Wednesday, July 16, 2014

#July2014 Challenge: 5 Things

5 Things I can't live without in my classroom

Seating Charts
In 2014, this method feels pretty low tech, but it soooo works for me.  I made these seating charts in excel about 10 years ago, and I use them every year.  I make copies for the entire semester at the beginning, staple them together, and take a new packet out each Monday.  I can record attendance, classwork, and homework scores in the same place, and there is space in the margins to write notes about late work.  

Computer paper in different colors  
I haven’t tried interactive notebooks yet, but we make foldables in my class at least once per chapter.   Sometimes we will make a sophisticated foldable such as a flipbook, and other times we’ll just fold the paper into fourths or eighths and put a problem in each box.  Students like foldables for warmups because they can easily find the paper at the beginning of each day, and if you spiral the problems from the chapter it can help students study.

Flipbook Envelopes 
Not sure where I got this idea from, but I have used these envelopes for many tasks.  I keep a set of index cards in one of these with group progress grades to place on tables during group work (though I’m seriously considering changing to red-yellow-green cards after reading several posts this month).  Another is for name cards organized by period so I can randomly call on students.  A third is for sets of problems to use during groupwork activities.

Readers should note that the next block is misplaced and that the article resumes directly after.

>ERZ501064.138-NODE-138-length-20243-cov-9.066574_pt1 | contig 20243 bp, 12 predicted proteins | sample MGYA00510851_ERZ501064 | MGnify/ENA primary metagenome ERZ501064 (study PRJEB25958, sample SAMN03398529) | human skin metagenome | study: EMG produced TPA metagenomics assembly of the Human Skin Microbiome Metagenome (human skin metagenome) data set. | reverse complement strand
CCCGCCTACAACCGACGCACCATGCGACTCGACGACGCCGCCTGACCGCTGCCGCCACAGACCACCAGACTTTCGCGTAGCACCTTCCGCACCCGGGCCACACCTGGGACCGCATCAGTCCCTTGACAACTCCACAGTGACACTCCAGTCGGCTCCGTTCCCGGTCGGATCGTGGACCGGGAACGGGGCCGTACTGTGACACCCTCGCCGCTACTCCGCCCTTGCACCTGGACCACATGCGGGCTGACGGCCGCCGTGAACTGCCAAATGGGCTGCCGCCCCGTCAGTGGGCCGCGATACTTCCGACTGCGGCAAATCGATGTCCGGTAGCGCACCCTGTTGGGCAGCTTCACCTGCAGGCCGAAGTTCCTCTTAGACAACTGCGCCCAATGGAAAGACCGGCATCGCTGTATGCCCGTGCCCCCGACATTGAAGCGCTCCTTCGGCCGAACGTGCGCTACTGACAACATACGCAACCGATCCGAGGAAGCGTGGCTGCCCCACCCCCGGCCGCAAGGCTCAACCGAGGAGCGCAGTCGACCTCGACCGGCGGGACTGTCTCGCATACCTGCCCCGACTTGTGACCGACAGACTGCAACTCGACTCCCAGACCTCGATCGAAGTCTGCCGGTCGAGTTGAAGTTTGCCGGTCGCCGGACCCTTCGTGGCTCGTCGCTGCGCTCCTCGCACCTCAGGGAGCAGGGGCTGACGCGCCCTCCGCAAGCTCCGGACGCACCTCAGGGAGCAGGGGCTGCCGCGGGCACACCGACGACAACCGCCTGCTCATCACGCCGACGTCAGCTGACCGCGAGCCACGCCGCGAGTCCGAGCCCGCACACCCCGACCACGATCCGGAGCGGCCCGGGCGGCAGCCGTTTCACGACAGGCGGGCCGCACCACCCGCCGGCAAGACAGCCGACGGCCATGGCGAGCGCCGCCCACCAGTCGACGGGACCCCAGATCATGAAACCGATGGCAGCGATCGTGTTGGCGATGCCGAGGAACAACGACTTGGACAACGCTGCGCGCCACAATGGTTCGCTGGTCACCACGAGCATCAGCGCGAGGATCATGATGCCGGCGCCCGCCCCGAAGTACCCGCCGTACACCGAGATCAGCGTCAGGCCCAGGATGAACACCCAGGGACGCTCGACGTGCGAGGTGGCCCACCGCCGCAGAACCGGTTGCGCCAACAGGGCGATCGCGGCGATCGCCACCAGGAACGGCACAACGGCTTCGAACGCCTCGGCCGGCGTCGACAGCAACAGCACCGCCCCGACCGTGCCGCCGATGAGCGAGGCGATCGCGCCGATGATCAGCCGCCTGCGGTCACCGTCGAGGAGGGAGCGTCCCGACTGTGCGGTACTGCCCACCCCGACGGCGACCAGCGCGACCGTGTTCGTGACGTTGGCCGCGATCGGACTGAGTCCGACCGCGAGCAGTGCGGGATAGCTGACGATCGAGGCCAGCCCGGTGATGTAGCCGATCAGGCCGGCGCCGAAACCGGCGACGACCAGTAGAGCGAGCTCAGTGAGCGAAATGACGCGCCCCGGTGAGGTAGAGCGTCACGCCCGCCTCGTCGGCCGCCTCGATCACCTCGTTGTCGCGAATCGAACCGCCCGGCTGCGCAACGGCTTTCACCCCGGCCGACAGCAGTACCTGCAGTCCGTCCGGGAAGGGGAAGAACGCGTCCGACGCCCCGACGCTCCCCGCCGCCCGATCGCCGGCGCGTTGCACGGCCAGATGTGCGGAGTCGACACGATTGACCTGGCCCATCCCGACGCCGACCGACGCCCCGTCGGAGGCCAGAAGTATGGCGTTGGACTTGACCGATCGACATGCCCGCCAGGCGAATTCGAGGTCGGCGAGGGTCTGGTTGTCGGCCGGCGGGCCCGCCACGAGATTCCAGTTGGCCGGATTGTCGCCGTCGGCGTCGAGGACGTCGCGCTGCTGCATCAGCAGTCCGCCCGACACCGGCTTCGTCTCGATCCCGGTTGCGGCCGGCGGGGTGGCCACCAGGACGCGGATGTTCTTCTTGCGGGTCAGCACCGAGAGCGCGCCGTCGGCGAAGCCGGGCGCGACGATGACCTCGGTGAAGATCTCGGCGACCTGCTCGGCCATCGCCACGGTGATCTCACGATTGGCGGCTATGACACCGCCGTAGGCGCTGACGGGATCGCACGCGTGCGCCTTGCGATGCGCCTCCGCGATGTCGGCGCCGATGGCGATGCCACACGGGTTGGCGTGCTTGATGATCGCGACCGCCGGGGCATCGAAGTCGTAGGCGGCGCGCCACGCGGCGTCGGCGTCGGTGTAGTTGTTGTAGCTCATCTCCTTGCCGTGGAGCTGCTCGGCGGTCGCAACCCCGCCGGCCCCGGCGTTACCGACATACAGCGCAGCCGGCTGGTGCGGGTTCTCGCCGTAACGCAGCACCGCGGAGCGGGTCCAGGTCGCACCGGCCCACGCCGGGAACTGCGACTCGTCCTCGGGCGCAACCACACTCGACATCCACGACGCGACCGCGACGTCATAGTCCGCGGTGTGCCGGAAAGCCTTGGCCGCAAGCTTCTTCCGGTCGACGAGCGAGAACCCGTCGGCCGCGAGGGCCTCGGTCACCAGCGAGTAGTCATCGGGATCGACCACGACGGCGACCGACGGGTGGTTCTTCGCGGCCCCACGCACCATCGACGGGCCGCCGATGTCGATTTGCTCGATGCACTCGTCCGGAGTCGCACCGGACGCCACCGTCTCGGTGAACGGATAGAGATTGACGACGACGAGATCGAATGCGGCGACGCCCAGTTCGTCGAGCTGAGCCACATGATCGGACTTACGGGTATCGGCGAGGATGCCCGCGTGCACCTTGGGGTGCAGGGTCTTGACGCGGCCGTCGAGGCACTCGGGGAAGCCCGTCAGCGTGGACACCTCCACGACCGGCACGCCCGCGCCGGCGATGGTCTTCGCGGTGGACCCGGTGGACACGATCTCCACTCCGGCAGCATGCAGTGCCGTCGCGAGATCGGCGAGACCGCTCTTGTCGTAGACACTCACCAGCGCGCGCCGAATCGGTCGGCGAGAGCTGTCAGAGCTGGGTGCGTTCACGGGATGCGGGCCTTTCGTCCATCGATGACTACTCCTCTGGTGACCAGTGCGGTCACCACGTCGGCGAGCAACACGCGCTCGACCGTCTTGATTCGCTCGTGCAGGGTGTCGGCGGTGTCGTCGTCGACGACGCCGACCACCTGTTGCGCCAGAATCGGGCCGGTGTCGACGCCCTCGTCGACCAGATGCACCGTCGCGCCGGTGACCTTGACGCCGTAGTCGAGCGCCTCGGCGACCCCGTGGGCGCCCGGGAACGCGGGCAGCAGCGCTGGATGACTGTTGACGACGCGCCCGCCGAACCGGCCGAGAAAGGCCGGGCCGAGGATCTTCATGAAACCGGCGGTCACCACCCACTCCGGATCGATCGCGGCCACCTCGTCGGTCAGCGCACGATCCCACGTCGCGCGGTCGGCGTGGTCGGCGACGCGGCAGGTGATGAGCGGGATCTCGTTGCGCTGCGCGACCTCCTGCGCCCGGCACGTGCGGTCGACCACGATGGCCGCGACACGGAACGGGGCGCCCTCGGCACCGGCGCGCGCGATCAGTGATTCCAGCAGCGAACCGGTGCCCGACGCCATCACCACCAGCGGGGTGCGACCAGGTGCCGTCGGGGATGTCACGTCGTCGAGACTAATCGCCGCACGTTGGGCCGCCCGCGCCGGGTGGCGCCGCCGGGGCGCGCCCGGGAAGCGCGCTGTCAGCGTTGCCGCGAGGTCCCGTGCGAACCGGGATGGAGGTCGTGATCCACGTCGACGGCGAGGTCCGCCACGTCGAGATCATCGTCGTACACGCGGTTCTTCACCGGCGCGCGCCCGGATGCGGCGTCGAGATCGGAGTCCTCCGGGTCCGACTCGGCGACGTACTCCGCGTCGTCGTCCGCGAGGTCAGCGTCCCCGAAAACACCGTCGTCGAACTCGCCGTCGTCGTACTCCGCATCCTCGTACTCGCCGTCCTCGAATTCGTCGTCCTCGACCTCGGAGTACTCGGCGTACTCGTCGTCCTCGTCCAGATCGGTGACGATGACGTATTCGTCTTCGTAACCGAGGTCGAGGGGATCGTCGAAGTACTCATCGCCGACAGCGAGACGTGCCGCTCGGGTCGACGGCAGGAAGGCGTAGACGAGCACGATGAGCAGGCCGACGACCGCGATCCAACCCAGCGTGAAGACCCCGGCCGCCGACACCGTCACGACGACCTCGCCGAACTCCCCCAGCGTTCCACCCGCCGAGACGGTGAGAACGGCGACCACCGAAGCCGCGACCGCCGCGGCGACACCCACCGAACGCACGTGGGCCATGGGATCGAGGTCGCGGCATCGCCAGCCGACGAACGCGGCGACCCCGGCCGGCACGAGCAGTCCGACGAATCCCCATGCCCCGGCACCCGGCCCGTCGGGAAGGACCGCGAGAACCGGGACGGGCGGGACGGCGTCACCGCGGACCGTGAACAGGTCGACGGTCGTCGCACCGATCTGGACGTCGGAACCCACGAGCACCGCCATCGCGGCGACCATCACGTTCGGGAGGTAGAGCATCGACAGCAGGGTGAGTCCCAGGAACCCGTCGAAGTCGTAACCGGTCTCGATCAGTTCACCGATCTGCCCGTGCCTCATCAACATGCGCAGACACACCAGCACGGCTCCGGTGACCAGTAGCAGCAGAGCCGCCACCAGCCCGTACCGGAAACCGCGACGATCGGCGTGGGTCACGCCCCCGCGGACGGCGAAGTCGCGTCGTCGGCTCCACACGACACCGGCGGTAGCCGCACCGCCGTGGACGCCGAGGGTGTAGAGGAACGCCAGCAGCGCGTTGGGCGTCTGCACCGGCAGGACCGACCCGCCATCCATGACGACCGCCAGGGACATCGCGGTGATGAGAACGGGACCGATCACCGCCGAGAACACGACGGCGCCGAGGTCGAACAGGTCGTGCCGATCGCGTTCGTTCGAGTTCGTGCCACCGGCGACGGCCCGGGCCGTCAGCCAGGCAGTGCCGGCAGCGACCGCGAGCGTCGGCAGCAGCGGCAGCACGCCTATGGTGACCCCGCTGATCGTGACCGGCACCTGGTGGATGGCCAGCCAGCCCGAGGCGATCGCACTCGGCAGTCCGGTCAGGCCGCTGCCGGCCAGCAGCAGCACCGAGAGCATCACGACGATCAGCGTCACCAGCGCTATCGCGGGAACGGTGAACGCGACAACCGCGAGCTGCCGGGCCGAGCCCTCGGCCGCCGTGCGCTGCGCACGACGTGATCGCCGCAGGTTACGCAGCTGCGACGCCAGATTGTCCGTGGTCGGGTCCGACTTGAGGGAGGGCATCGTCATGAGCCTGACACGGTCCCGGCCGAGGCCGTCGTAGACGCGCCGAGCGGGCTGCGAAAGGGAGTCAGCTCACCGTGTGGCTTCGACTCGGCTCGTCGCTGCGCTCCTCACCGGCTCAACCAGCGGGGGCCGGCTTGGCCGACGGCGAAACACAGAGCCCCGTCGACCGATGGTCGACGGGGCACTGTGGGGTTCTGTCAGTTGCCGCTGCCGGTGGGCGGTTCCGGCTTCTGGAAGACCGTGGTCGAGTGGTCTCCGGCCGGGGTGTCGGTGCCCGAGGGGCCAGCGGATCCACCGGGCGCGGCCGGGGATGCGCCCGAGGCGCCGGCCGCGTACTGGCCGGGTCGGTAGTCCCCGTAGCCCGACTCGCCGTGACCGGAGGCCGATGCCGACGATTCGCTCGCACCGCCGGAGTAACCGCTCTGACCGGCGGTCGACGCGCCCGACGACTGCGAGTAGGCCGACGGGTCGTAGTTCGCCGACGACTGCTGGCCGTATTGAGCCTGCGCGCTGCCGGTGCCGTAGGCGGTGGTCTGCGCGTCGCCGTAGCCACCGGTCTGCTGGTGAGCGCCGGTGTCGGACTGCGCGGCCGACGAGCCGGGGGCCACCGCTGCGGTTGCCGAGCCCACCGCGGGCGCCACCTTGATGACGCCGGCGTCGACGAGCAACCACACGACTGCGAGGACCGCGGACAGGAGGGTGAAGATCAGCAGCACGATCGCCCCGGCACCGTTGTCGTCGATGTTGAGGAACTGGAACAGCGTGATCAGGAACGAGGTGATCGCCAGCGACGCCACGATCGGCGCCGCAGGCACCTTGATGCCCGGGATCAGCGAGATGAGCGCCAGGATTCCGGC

To make a flipbook envelope you first make a flipbook. Take several sheets of paper, and align as shown in the picture below.

Fold all the sheets over so that your papers look like the picture below.  If you want a flipbook you put three staples across the top.

If you want a flipbook envelop (mini-filer) rotate 180 degrees and staple along the sides.  

My smartphone  
This device replaces many of my must have tools from a decade ago.  I use the timer, the camera, name picking apps, just to name a few.  I even made a Google form to use as a to do list, and I put the icon on the front page of my cell phone.  The results of the Google form are recorded in a spreadsheet, which makes it easy to edit and prioritize at a later point in time. I can also open the spreadsheet from any computer or device, making it easy to keep up with all of the little items

Need I say more?  I use this as a demonstration tool, and also to make lots and lots of diagrams for worksheets and class activities.  Having access to quick visuals really gets the students talking, and helps me to check for understanding.  One of my favorite discoveries was that you can take the tick marks and numbers off of the axes.  I’ll do this and graph several functions of the same type, such as parabolas.  Then I’ll write the equations for the functions on the whiteboard and ask students to match equations to graphs.  Without numbers on the axes the conversations tend to be richer, and we can generalize by naming other functions that could potentially represent those on the graph.

Definitely looking forward to reading more of these 5 things we can't live without posts, AND taking more notes on my reading so that I don't forget.


  1. I need more information on this envelope flipbook. I'm really interested. Help! Do you have a picture or video to help me?